The first few minutes' firing sufficed to show to each side, what neither had as yet accurately known, the actual strength of its opponents; and it now appeared, that even in the extent of the earthwork batteries thrown up since the siege began, the Russians immensely surpassed their besiegers. Besides their stone forts, and a long line of intrenchments, guns of heavy calibre had been planted on every ridge and height; and as fresh batteries were unmasked one after another, often in places totally unexpected, the Allied generals were completely taken by surprise at the magnitude of the defenses.

Opposite to the French lines, the main strength of the Russians lay in the Flag-staff batteries, erected upon a hill commanding the French works. They consisted of two tiers of intrenchments, each mounting about twenty five guns, the upper of which tier of cannon was unknown to the besiegers until it opened fire; with several large mortars placed on the summit of the hill And on he extreme right of the Russian lines was a ten-gun battery, most commandingly placed, so as to enfilade the French lines. In this quarter the Russians had not only a great advantage in point of position, but also their guns out-numbered those of the French, and it soon became evident that the French were fighting at a disadvantage, and were dreadfully galled in flank by the ten-gun battery. Suddenly, a little after nine o'clock, there came a loud explosion, - a dense cloud of smoke vas seen hanging over one of the French batteries, and the Russians were observed on the parapets of their works cheering vigorously. The flank fire of the ten-gun battery had blown up one of the French magazines, killing or wounding about fifty men, and blowing the earthwork to atoms.

The British batteries were more successful. The principal works opposed to them were on their right front, the Round fort, a Martello tower, which had been faced up with earth. A battery of twenty heavy guns was planted on the top of this tower, and exterior earthwork intrenchments had been thrown up around it, mounted with artillery of heavy calibre.

Next, nearly opposite the British centre, was the three-decker, the Twelve Apostles, placed across the harbor creek; and facing their left was the Redan redoubt, carrying about forty cannon, likewise surrounded by entrenchments armed with numerous guns. On the British side, the principal redoubts were the Crown battery, of 27 guns, in the centre, fronting the Twelve Apostles, and the Green-Mound battery, opposite the Redan redoubt.

At half-past three, a red-hot shot from the Russian three-decker, the Twelve Apostles, struck a powder wagon in the Crown battery, which exploded, killing one or two men, but leaving the works of the battery uninjured. The Russians cheered as before, imagining the same injury had been done, as previously to the French.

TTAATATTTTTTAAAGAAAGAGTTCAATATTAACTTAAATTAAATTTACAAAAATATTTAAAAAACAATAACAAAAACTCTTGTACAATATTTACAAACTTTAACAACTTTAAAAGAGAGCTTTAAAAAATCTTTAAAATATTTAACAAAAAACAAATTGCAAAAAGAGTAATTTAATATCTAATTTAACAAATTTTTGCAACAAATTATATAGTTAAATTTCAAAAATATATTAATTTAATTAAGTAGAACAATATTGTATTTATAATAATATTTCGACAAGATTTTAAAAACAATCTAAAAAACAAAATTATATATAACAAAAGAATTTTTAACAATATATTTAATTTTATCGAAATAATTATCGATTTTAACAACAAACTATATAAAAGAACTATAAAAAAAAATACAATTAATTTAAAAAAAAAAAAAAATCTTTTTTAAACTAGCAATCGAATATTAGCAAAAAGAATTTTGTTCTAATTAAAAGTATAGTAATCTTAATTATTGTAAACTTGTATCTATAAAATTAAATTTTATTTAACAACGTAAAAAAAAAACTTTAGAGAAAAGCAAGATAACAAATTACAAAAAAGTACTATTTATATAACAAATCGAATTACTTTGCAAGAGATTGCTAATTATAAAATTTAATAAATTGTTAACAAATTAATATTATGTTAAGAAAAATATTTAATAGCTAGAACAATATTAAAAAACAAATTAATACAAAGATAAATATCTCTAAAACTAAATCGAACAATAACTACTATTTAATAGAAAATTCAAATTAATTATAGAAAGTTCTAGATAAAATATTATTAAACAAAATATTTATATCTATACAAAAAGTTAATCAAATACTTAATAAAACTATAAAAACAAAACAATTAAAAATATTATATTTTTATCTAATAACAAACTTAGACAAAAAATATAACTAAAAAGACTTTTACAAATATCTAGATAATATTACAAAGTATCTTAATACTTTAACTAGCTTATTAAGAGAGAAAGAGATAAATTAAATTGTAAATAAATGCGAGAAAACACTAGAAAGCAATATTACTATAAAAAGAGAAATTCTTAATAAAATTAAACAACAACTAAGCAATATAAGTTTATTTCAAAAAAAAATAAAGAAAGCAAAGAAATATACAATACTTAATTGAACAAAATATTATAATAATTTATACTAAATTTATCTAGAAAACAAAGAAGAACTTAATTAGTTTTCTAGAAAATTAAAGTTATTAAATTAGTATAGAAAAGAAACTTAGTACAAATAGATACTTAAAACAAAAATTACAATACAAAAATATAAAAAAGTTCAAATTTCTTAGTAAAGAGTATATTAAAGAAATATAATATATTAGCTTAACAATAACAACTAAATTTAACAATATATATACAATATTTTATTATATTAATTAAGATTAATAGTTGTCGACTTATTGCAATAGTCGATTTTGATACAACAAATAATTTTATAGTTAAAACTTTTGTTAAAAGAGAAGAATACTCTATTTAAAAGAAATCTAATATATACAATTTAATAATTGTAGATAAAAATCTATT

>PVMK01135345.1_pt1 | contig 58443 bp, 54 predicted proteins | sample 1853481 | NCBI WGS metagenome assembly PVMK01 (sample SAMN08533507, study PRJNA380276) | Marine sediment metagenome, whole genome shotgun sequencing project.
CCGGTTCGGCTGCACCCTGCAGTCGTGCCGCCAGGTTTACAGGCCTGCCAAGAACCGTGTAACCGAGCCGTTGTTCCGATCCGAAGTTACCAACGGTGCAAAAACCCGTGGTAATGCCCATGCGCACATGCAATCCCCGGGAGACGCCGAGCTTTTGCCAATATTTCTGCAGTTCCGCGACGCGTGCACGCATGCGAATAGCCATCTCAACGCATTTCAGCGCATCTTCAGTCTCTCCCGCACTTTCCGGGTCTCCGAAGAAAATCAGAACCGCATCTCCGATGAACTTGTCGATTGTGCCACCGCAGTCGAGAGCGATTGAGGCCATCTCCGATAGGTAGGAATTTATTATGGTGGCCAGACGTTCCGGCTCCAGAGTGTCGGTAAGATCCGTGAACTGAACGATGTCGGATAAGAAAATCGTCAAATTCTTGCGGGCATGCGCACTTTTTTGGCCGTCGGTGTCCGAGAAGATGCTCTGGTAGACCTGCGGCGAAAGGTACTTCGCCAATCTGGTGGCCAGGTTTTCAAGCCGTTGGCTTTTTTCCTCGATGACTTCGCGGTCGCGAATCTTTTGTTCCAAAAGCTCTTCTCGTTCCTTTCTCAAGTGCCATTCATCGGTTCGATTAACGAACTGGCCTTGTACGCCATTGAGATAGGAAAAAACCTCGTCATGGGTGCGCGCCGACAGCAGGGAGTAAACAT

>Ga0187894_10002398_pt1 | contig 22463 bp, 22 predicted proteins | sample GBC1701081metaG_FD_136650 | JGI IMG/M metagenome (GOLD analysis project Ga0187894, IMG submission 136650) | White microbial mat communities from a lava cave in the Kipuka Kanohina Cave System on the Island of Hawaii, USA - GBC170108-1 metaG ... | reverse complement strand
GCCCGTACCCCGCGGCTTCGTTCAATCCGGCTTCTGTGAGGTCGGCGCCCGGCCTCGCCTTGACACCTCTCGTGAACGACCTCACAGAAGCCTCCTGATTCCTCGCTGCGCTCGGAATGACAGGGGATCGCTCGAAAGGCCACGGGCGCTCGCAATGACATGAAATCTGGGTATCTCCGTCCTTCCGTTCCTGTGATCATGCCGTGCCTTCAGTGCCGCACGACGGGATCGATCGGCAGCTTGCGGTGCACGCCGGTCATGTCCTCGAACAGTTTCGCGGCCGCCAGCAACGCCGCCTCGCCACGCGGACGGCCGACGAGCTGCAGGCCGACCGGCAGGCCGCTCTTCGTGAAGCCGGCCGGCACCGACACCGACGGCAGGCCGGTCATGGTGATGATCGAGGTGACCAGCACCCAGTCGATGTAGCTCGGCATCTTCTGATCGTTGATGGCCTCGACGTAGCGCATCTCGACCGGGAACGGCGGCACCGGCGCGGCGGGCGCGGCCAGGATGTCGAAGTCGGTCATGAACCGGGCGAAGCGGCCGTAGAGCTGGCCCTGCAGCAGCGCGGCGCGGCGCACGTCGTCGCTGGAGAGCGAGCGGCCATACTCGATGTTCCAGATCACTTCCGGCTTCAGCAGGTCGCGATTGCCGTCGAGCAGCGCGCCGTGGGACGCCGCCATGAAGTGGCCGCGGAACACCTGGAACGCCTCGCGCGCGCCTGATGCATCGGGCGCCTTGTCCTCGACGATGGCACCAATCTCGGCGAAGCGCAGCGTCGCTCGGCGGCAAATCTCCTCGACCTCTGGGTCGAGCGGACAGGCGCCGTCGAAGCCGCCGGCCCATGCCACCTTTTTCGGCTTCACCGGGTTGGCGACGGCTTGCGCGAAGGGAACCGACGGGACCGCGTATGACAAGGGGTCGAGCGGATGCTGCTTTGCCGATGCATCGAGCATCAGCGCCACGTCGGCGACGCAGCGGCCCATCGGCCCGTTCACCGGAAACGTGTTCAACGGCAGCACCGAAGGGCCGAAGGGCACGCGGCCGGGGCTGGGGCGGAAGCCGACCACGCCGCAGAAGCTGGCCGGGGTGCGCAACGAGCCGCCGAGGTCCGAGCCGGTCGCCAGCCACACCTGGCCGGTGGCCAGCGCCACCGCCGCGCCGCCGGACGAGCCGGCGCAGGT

But while they were still cheering, a shell from the Green Mound battery lodged in the powder magazine of the Redan redoubt, and blew it up with a tremendous explosion. A white livid flame suddenly shot high into the air, followed by a report that made the very earth tremble in the Allied lines, and the next minute its garrison of hundreds, blown to atoms, were discovered strewing the ground to a distance around. 'In the midst of a dense volume of smoke and sparks,' says an eye-witness, ' which resembled a water-spout ascending to the clouds, were visible to the naked eye, arms, legs, trunks, and heads, of the Russian warriors, mingled with cannons, wheels, and every object of military warfare, and, indeed, every living thing it contained.' So powerful was the effect which this explosion produced on the moraleof the besiegers, which had been somewhat depressed by the misfortunes of the day, that the enthusiasm displayed was almost of a frantic nature. Both the English and French troops, as well as officers, doffed their caps, and threw them high into the air, at the same time giving a shout which might have been heard at Balaklava, a league off. The Russians, however, were nowise daunted, and resumed their fire with undiminished energy.

While this terrific cannonade was going on by land, the Allied fleets were seen bearing down upon the strong forts which defend the mouth of the harbor. It had been arranged between the Admirals and Generals, that as soon as the attention of the Russians had been attracted to the landward attack, the fleets should move forward and take part in a general assault. The French took the Quarantine fort, and other works on the south side of the entrance to Sebastopol bay, and the British took Fort Constantine and the works on the north side.

By half-past one o'clock, the action was fairly commenced, and the con joined roar from the guns of the fleet and in the forts, echoed by the thunders of the rival batteries on shore, baffled the imagination. Never before in the world's history was such a cannonade witnessed even the tremendous cannonade of Leipsic and Trafalgar fades into insignificance before so gi g antic a strife. The fleets advanced to the attack in two lines - the British from the north, the French from the south.